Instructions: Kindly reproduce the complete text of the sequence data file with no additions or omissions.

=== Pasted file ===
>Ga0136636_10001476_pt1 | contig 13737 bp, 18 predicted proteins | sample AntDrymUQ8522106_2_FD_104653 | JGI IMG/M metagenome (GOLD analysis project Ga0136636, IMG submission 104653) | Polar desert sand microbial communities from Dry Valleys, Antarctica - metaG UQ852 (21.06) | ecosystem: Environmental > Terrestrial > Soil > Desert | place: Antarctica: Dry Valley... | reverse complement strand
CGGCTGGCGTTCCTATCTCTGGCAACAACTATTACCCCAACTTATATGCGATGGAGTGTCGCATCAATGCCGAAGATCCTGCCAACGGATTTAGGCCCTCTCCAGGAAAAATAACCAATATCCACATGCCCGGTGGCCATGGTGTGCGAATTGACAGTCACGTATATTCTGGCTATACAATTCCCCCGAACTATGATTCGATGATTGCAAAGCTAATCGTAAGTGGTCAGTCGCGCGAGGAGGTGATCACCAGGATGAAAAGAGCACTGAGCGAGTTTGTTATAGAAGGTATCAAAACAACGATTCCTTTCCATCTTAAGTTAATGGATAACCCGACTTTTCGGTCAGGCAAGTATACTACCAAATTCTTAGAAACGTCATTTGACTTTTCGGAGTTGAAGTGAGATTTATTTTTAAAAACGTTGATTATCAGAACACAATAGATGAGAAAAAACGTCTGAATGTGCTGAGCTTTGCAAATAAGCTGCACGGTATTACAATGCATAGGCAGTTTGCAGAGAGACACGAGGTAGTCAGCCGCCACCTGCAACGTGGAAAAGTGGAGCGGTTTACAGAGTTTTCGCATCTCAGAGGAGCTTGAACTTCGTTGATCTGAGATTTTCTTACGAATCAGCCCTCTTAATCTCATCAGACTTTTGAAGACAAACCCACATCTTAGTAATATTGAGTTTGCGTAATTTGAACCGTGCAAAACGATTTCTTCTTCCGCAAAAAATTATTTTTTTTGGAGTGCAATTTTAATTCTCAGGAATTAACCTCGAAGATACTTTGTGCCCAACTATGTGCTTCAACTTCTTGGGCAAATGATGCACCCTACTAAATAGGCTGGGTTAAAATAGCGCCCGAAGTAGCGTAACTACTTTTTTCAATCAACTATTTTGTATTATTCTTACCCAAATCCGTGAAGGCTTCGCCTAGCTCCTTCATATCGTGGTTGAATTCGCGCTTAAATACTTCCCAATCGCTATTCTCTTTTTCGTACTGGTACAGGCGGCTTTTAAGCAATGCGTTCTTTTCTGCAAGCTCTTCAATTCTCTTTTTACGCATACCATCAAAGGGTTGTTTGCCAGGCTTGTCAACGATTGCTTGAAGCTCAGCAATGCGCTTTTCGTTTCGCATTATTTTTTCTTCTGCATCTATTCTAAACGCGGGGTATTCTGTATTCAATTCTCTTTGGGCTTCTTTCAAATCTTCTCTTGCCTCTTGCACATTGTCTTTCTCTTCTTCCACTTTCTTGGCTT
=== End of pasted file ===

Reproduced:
>Ga0136636_10001476_pt1 | contig 13737 bp, 18 predicted proteins | sample AntDrymUQ8522106_2_FD_104653 | JGI IMG/M metagenome (GOLD analysis project Ga0136636, IMG submission 104653) | Polar desert sand microbial communities from Dry Valleys, Antarctica - metaG UQ852 (21.06) | ecosystem: Environmental > Terrestrial > Soil > Desert | place: Antarctica: Dry Valley... | reverse complement strand
CGGCTGGCGTTCCTATCTCTGGCAACAACTATTACCCCAACTTATATGCGATGGAGTGTCGCATCAATGCCGAAGATCCTGCCAACGGATTTAGGCCCTCTCCAGGAAAAATAACCAATATCCACATGCCCGGTGGCCATGGTGTGCGAATTGACAGTCACGTATATTCTGGCTATACAATTCCCCCGAACTATGATTCGATGATTGCAAAGCTAATCGTAAGTGGTCAGTCGCGCGAGGAGGTGATCACCAGGATGAAAAGAGCACTGAGCGAGTTTGTTATAGAAGGTATCAAAACAACGATTCCTTTCCATCTTAAGTTAATGGATAACCCGACTTTTCGGTCAGGCAAGTATACTACCAAATTCTTAGAAACGTCATTTGACTTTTCGGAGTTGAAGTGAGATTTATTTTTAAAAACGTTGATTATCAGAACACAATAGATGAGAAAAAACGTCTGAATGTGCTGAGCTTTGCAAATAAGCTGCACGGTATTACAATGCATAGGCAGTTTGCAGAGAGACACGAGGTAGTCAGCCGCCACCTGCAACGTGGAAAAGTGGAGCGGTTTACAGAGTTTTCGCATCTCAGAGGAGCTTGAACTTCGTTGATCTGAGATTTTCTTACGAATCAGCCCTCTTAATCTCATCAGACTTTTGAAGACAAACCCACATCTTAGTAATATTGAGTTTGCGTAATTTGAACCGTGCAAAACGATTTCTTCTTCCGCAAAAAATTATTTTTTTTGGAGTGCAATTTTAATTCTCAGGAATTAACCTCGAAGATACTTTGTGCCCAACTATGTGCTTCAACTTCTTGGGCAAATGATGCACCCTACTAAATAGGCTGGGTTAAAATAGCGCCCGAAGTAGCGTAACTACTTTTTTCAATCAACTATTTTGTATTATTCTTACCCAAATCCGTGAAGGCTTCGCCTAGCTCCTTCATATCGTGGTTGAATTCGCGCTTAAATACTTCCCAATCGCTATTCTCTTTTTCGTACTGGTACAGGCGGCTTTTAAGCAATGCGTTCTTTTCTGCAAGCTCTTCAATTCTCTTTTTACGCATACCATCAAAGGGTTGTTTGCCAGGCTTGTCAACGATTGCTTGAAGCTCAGCAATGCGCTTTTCGTTTCGCATTATTTTTTCTTCTGCATCTATTCTAAACGCGGGGTATTCTGTATTCAATTCTCTTTGGGCTTCTTTCAAATCTTCTCTTGCCTCTTGCACATTGTCTTTCTCTTCTTCCACTTTCTTGGCTT